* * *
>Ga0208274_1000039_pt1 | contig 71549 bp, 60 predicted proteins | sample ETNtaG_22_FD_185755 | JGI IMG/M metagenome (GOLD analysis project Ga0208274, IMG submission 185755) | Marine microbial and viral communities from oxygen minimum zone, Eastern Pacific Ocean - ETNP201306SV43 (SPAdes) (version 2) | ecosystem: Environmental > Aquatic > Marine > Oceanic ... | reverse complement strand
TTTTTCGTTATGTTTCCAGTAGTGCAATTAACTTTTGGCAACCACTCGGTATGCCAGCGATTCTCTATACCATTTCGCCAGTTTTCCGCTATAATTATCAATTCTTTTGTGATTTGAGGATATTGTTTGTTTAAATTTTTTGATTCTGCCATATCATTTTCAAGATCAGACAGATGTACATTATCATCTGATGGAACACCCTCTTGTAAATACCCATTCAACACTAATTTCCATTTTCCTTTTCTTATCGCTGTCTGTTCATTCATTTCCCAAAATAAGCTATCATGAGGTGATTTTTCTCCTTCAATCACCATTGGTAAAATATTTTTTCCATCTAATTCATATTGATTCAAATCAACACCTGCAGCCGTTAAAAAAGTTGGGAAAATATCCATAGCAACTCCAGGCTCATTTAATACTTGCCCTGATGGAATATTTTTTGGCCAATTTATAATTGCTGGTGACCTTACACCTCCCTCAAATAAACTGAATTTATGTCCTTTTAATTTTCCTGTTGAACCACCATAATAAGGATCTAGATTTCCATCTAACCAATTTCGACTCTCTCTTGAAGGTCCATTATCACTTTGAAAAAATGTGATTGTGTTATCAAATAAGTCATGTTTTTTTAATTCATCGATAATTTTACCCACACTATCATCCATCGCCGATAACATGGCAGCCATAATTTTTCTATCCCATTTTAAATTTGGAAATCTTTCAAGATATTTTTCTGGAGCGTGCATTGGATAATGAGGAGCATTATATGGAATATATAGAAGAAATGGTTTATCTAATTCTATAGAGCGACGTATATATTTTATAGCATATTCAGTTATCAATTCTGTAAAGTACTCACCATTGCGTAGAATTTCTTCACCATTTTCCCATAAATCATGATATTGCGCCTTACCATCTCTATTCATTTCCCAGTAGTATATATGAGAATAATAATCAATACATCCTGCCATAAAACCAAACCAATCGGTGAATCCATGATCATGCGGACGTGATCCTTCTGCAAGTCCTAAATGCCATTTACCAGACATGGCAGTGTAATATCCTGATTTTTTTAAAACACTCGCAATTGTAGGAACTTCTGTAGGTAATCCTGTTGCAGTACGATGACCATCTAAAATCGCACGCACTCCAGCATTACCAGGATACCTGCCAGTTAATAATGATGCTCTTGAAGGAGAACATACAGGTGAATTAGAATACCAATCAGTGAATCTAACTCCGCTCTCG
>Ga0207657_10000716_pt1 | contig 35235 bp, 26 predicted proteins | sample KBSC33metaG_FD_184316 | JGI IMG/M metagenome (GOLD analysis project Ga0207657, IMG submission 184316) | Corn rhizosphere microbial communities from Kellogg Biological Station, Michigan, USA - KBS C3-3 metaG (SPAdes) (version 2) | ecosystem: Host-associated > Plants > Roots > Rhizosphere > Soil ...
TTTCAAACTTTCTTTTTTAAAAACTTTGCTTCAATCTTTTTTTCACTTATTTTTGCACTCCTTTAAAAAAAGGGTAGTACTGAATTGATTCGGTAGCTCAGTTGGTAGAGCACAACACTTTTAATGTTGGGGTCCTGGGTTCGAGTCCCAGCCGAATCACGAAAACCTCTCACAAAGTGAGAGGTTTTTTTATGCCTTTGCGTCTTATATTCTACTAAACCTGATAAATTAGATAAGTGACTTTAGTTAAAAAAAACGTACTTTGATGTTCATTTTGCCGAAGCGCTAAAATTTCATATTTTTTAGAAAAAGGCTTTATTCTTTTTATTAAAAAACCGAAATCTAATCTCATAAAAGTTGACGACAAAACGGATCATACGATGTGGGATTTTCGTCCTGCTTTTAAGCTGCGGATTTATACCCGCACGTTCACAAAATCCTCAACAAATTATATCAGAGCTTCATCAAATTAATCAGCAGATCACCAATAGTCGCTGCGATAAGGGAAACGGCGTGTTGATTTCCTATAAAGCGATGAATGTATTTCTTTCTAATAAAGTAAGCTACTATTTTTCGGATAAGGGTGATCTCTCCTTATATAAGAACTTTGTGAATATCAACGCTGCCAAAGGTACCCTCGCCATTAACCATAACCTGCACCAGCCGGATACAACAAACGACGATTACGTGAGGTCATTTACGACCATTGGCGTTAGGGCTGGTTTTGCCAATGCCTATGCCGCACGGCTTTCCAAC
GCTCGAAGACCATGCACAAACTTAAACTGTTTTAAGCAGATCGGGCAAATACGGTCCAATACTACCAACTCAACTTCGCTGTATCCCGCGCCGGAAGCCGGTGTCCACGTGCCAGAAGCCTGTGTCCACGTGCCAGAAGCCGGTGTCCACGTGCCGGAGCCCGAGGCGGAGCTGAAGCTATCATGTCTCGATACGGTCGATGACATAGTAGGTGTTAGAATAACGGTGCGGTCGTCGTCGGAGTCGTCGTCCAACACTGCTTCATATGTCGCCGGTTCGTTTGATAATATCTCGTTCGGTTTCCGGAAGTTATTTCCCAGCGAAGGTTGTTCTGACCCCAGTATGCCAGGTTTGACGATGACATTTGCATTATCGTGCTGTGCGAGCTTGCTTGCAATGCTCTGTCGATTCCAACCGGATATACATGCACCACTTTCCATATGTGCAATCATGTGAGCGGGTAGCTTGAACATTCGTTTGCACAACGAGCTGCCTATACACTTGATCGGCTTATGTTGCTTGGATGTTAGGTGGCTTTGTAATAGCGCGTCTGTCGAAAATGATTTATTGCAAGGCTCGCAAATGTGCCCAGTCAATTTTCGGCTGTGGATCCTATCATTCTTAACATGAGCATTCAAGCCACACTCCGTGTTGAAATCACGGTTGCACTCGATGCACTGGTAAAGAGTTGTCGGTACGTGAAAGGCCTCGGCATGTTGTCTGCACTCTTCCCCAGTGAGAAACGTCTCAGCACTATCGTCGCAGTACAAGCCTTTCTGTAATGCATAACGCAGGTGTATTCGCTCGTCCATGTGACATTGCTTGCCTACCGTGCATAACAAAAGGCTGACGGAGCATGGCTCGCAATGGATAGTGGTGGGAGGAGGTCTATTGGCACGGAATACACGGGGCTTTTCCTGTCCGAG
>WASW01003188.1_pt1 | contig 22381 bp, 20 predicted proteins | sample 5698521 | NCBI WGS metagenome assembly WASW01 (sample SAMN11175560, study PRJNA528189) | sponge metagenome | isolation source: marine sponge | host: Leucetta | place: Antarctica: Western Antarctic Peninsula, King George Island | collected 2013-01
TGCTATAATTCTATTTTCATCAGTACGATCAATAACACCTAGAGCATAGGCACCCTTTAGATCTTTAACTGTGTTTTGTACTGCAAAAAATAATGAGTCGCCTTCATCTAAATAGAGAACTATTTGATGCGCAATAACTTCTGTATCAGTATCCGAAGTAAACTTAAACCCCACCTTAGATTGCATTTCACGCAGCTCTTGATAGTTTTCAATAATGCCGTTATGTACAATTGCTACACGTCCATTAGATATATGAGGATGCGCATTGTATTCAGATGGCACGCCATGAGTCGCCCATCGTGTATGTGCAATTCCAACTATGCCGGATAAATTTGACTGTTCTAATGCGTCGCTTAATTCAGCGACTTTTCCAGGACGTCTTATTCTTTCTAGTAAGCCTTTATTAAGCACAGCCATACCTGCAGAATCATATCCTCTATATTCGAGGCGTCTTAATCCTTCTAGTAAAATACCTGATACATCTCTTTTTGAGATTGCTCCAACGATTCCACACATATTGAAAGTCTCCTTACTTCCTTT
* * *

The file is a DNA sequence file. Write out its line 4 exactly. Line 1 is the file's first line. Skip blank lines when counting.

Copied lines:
TTTCAAACTTTCTTTTTTAAAAACTTTGCTTCAATCTTTTTTTCACTTATTTTTGCACTCCTTTAAAAAAAGGGTAGTACTGAATTGATTCGGTAGCTCAGTTGGTAGAGCACAACACTTTTAATGTTGGGGTCCTGGGTTCGAGTCCCAGCCGAATCACGAAAACCTCTCACAAAGTGAGAGGTTTTTTTATGCCTTTGCGTCTTATATTCTACTAAACCTGATAAATTAGATAAGTGACTTTAGTTAAAAAAAACGTACTTTGATGTTCATTTTGCCGAAGCGCTAAAATTTCATATTTTTTAGAAAAAGGCTTTATTCTTTTTATTAAAAAACCGAAATCTAATCTCATAAAAGTTGACGACAAAACGGATCATACGATGTGGGATTTTCGTCCTGCTTTTAAGCTGCGGATTTATACCCGCACGTTCACAAAATCCTCAACAAATTATATCAGAGCTTCATCAAATTAATCAGCAGATCACCAATAGTCGCTGCGATAAGGGAAACGGCGTGTTGATTTCCTATAAAGCGATGAATGTATTTCTTTCTAATAAAGTAAGCTACTATTTTTCGGATAAGGGTGATCTCTCCTTATATAAGAACTTTGTGAATATCAACGCTGCCAAAGGTACCCTCGCCATTAACCATAACCTGCACCAGCCGGATACAACAAACGACGATTACGTGAGGTCATTTACGACCATTGGCGTTAGGGCTGGTTTTGCCAATGCCTATGCCGCACGGCTTTCCAAC